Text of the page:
Elections 2018: Project PTI executed successfully

By
Shaharyar Khalid

In 2018, the Pakistan Muslim League-Nawaz (PML-N) became the country's second government to complete its tenure and, for the first time in history, democracy prevailed for 10 years.

Pakistan's last general elections were held on July 25, 2018, in which the competition was largely between PML-N and Pakistan Tehreek-e-Insaf (PTI). 

Former Prime Minister Nawaz Sharif (left) and PTI Chairman Imran Khan (right). —AFP
Former Prime Minister Nawaz Sharif (left) and PTI Chairman Imran Khan (right). —AFP

PTI, which got only 28 seats during the polls in 2013, claimed a big win this time after basing their campaign on slogans of change, accountability and a new Pakistan.

PTI supporters take part in a rally in support of former Prime Minister Imran Khan in Karachi on April 10, 2022. — Reuters
PTI supporters take part in a rally in support of former Prime Minister Imran Khan in Karachi on April 10, 2022. — Reuters

PML-N chief Nawaz Sharif was out of the electoral race after being disqualified by the Supreme Court in the Panama Papers case and the Pakistan Peoples Party (PPP) had lost its popularity in Punjab, which is why it looked tough for these two parties to beat PTI.

Former Pakistan Prime Minister Nawaz Sharif (centre) leaves the Supreme Court building after the shrine land case hearing in Islamabad on December 4, 2018. — AFP
Former Pakistan Prime Minister Nawaz Sharif (centre) leaves the Supreme Court building after the shrine land case hearing in Islamabad on December 4, 2018. — AFP

The polls, held on July 25, 2018, were predominantly peaceful, however, the sudden failure of the Result Transmission System (RTS) system dented the election's credibility. Six major parties, including the PML-N, called out large-scale rigging and mismanagement in the polls.

According to the results, PTI won 116, PML-N came in second with 64, and PPP were third with 43 seats. 

PPP won the majority with 75 seats in Sindh, Balochistan Awami Party (BAP) and PTI formed a coalition govt in Balochistan, while PTI succeeded in Khyber Pakhtunkhwa.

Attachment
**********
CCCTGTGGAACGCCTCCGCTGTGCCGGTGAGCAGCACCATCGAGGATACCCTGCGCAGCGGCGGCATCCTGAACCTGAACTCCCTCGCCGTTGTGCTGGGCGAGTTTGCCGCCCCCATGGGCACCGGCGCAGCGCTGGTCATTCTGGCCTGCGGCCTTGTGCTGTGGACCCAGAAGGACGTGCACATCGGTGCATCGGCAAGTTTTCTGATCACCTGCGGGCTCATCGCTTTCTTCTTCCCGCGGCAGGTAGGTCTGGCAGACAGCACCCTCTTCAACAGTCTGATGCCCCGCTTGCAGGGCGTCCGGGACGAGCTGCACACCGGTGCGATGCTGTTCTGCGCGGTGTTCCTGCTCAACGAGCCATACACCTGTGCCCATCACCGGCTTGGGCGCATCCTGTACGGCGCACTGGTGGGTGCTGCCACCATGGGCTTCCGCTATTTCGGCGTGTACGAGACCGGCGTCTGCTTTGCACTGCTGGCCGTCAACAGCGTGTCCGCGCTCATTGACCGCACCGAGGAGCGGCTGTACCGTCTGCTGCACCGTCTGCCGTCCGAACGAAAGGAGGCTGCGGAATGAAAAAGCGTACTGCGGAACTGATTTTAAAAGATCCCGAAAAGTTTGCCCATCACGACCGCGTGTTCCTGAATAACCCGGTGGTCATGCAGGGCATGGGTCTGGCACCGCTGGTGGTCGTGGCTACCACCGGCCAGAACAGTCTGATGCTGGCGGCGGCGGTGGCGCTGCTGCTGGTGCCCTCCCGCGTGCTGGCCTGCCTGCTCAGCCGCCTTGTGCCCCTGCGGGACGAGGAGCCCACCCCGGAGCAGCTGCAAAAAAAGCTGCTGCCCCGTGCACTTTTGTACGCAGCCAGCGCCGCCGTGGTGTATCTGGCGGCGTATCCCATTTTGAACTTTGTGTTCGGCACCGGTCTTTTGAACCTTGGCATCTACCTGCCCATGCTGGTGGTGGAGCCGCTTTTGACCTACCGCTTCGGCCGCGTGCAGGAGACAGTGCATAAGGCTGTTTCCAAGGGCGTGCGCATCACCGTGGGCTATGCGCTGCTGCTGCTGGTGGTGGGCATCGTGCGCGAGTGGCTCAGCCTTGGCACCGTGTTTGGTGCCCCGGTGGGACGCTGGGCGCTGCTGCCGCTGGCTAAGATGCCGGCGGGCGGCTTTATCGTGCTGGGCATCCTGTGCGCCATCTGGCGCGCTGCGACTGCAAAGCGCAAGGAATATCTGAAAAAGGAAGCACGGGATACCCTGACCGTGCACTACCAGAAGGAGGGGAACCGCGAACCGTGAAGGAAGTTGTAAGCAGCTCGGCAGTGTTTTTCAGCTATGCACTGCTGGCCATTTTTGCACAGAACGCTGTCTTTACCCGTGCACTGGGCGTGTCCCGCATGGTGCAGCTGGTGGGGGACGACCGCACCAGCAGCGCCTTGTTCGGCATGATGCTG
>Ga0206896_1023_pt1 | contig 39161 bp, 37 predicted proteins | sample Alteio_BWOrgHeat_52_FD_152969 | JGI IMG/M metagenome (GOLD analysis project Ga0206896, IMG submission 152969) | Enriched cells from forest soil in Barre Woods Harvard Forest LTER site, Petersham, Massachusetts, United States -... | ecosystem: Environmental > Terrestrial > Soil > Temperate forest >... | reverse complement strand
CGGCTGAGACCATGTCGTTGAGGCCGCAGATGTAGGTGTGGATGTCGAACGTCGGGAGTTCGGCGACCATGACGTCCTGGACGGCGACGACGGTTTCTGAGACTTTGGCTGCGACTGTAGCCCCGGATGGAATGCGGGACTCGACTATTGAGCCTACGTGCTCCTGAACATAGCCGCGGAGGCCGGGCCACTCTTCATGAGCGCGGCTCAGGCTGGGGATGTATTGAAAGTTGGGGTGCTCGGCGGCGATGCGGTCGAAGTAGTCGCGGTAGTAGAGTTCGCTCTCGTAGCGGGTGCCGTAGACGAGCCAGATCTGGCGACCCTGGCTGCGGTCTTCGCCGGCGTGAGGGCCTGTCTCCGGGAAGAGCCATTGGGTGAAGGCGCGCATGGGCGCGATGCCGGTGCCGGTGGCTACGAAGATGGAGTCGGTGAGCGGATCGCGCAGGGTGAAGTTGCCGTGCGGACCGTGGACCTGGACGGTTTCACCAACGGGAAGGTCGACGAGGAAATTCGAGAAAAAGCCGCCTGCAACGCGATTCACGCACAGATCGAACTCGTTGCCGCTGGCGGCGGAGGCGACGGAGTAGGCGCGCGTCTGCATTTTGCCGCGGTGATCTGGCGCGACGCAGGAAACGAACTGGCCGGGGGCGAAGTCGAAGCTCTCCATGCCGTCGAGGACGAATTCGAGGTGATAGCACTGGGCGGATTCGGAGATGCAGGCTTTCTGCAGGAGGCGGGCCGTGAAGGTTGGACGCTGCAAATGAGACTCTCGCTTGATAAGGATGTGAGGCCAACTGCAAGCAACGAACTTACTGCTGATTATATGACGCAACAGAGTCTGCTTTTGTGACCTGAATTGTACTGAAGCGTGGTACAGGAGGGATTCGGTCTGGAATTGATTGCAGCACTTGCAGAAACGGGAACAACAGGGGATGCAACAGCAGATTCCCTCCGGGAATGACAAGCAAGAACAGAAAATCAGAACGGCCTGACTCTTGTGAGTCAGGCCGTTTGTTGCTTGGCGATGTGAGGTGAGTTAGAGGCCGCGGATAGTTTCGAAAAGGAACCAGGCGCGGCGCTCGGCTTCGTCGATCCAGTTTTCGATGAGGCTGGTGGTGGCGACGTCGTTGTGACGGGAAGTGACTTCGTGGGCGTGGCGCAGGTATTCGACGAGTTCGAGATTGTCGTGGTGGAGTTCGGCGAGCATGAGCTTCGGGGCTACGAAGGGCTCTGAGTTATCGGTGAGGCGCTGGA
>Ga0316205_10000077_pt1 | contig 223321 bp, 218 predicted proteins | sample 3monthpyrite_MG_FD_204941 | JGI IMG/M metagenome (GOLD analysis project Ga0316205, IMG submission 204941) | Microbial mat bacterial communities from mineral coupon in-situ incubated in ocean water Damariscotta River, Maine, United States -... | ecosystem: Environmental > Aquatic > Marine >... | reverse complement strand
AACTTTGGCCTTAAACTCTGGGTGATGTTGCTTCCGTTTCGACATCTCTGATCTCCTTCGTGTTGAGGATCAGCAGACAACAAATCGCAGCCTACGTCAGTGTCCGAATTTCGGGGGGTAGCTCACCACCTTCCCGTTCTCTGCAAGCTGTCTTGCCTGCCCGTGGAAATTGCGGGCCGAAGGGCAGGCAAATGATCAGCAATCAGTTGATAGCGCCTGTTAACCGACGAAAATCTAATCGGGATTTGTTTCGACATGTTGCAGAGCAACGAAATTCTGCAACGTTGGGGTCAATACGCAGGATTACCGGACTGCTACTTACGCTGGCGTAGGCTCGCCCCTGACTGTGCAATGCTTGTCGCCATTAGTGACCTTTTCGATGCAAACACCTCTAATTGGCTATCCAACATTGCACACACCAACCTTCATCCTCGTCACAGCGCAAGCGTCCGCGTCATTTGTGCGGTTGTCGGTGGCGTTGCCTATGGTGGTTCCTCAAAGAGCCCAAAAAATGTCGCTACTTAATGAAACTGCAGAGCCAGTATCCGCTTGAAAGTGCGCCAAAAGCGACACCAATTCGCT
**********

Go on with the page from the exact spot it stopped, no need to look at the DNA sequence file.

Pakistani men line up as election officials check their ballot papers during voting in Pakistans general election at a polling station in Lahore on July 25, 2018. — AFP
Pakistani men line up as election officials check their ballot papers during voting in Pakistan's general election at a polling station in Lahore on July 25, 2018. — AFP

In these polls, only 50.14% of voters took to the elections, with the highest turnout observed in Punjab at 56.8%, while the lowest was in Khyber Pakhtunkhwa at 41.5%. Interestingly, in 2018, Balochistan, with a 45% turnout for the first time, was not the province with the lowest percentage of voters.

PTI Chairman Imran Khan meets with elected independents from Punjab who announced they would be join the party on July 30, 2018. — PTI Central Media Department
PTI Chairman Imran Khan meets with elected independents from Punjab who announced they would be join the party on July 30, 2018. — PTI Central Media Department

But, despite getting more seats than PTI in the Punjab assembly, the PML-N could not form the government. Meanwhile, PTI joined hands with Pakistan Muslim League Quaid-e-Azam (PML-Q) and independent candidates to form government in Punjab.

Imran Khan taking oath as 22nd Prime Minister of Pakistan alongside then President Mamoon Hussain on 18 August 2018.—VOA Urdu
Imran Khan taking oath as 22nd Prime Minister of Pakistan alongside then President Mamoon Hussain on 18 August 2018.—VOA Urdu

In the centre, PTI formed a coalition government with PML-Q, Muttahida Qaumi Movement-Pakistan (MQM-P), BAP and independent candidates. Consequently, on August 18, 2018, Imran Khan took oath as Pakistan's prime minister. But, his govt could not complete its tenure.

A news about Imran Khans ouster via a vote of no confidence on April 10, 2022.— Al Jazeera
A news about Imran Khan's ouster via a vote of no confidence on April 10, 2022.— Al Jazeera

On April 10, 2022, the PTI was sent packing after losing the vote of no confidence in the national assembly, and the 13-party coalition Pakistan Democratic Movement (PDM) formed a government for the rest of the assembly's tenure.